April 17, 2024
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‘Perfect for Pesach’ Hits the Mark

Reviewing: Perfect for Pesach by Naomi Nachman and Miriam Pascal (2017) Hardcover. 240 pages. ISBN-10: 1422618676. $25.03.

Naomi Nachman was testing a new recipe for her catering clients when she had a culinary epiphany: “This would be perfect for Pesach,” she thought. That became the inspiration for a new cookbook. “You don’t have to have special recipes for Pesach,” Nachman said in a phone interview. “This book is about fresh, delicious recipes that are good all year but perfect for Pesach.”

“Perfect for Pesach: Passover Recipes You’ll Want to Make All Year,” from Mesorah Publications, gives readers “easy recipes that use innovative flavor combinations.” After two whirlwind days of trying out many recipes in the book, I can attest to that description. Nachman is already hard at work in her Pesadik kitchens. My kitchen is never fully ready until a few days before the holiday—so I heartily welcome recipes that are excellent but not time consuming. Nachman’s book delivers. How did she do it? “I’m all about speed,” Nachman said. “I’m a caterer and personal chef all year. I know what works and what doesn’t.” Full disclosure: To test the recipes, I used year-round ingredients such as spices, fruits and nuts, where taste would not be affected. But for the Chocolate Fudgy Bundt Cake (which I highly recommend), I used Pesadik ingredients.

Naomi Nachman developed her recipes from a lifetime of culinary experience, much of it for Pesach. As a child in Australia, she learned from her mother and grandmother’s large feasts, and then in a family-run Pesach hotel program in Sydney. Nachman now has her own catering company, The Aussie Gourmet. She hosts the cooking show “Table for Two” on the Nachum Segal network, organizes kosher “Chopped” cooking competitions for groups and schools, and directs a culinary arts recreational Pesach program in Florida.

“Perfect for Pesach” answers the questions homemakers have about how to properly freeze food, the differences between oils available for Pesach and what kitchen equipment is essential. Recipes include tips about additions and substitutions.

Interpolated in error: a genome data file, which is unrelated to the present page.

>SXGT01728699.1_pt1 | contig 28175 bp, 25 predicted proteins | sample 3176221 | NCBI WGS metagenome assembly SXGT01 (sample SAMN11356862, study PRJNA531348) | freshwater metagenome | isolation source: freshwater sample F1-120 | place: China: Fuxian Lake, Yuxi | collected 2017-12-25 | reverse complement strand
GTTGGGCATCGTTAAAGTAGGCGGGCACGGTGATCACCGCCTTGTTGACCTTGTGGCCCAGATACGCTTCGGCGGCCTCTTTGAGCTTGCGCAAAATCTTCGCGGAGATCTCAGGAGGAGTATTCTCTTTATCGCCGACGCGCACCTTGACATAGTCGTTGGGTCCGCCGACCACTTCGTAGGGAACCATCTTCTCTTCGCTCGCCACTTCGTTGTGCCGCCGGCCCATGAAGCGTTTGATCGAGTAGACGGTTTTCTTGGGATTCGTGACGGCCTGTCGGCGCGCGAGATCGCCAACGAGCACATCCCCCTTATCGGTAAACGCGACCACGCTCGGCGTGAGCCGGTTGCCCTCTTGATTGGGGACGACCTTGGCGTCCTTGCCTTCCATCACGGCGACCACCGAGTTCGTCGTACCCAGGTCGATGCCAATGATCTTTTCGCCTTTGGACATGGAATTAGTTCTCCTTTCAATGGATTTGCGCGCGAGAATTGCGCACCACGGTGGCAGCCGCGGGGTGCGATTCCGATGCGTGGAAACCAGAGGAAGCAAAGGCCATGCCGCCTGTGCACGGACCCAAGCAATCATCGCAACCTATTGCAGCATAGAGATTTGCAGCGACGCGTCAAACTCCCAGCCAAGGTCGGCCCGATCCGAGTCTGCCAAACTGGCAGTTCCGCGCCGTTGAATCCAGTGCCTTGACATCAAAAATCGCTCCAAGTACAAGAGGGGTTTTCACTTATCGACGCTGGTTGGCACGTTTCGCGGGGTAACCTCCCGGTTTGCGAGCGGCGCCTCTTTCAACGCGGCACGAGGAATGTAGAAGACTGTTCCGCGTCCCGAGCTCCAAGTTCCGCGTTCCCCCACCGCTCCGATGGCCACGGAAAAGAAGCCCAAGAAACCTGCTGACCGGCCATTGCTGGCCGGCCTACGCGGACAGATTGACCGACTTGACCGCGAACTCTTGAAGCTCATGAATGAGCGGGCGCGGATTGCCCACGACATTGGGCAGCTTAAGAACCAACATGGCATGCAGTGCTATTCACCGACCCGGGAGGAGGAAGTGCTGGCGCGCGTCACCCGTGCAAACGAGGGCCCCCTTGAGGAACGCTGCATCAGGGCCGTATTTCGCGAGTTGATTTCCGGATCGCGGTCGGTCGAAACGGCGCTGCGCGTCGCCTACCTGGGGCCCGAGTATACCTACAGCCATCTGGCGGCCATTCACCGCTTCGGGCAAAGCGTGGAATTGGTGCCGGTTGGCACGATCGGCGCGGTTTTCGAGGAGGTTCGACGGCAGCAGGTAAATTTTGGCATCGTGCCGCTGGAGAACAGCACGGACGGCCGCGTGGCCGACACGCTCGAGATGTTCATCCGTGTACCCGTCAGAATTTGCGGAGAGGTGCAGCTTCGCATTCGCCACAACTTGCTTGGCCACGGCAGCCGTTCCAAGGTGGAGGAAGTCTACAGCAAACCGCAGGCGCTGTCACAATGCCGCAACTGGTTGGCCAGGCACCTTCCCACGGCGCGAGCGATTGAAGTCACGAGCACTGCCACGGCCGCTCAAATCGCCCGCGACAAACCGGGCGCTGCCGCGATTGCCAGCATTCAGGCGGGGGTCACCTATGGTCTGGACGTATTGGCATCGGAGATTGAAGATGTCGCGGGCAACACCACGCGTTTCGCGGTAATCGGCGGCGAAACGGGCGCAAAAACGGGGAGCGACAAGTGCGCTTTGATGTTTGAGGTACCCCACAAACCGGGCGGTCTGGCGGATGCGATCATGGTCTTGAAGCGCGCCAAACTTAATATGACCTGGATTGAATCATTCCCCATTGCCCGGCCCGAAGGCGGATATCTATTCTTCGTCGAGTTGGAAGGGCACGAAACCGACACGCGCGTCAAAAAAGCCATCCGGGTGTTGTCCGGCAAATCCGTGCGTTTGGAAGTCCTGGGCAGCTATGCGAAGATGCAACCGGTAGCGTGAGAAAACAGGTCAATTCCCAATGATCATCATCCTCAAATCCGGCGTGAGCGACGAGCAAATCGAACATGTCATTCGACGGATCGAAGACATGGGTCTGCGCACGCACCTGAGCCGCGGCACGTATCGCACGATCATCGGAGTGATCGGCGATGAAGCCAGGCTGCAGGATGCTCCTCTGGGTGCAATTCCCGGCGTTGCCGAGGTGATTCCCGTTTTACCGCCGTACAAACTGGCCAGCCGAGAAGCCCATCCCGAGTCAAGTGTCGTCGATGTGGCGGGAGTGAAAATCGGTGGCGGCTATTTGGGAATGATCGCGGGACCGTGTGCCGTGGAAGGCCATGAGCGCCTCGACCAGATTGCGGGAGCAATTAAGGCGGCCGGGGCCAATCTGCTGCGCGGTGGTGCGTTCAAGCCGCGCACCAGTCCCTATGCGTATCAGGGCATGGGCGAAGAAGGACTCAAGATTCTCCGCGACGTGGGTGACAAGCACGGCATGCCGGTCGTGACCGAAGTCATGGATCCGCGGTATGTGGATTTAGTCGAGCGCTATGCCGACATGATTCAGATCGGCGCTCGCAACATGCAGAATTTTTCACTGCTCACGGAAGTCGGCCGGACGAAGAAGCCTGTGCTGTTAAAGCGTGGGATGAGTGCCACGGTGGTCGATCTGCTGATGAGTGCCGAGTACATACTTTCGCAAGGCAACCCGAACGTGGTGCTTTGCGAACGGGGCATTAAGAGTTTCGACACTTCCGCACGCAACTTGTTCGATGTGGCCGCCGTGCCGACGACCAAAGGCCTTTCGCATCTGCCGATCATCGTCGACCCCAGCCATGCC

A few recipes are similar to standards that you probably have in your memory or your files. Nachman deliberately included them to show cooks that the food they make all year can be prepared for Pesach. “My clients will ask me, ‘What do you have besides kugels?’ When I suggest ratatouille or stuffed cabbage they’re very appreciative!” Nachman said. Most of the recipes are Nachman’s unique creations developed over the years for clients or especially for this book.

Although we want to nourish and please our family and guests, we also want time to enjoy them. I made seven dishes from the book in one afternoon and my family gave high marks to all of them. What could be more perfect for Pesach?

Cauliflower is exploding in popularity as a versatile, low-carb vegetable. Mashed, it can sub for potatoes. Sautéed, it takes the place of rice. In this dish, crumbled cauliflower is combined with eggs to form dough that can be the base of a Syrian meat pie appetizer or dairy pizza. Nachman’s recipes use ingredients that are readily available, so she explains how to make the crust with defrosted frozen cauliflower. I made this dish with fresh, already crumbled cauliflower from Teaneck’s Cedar Market.

Ingredients

Cauliflower Crust:

Meat Topping:

Method

This cake is the result of many batches Nachman tested to create the perfect Pesach chocolate cake.

Ingredients

6 eggs

Method

Ingredients

1 cup powdered sugar

1 tablespoon brewed coffee

1 teaspoon oil

Method

“Perfect for Pesach” by Naomi Nachman is available from Amazon at https://tinyurl.com/k2cowd8, and in local Judaica stores.

By Bracha Schwartz

 

 

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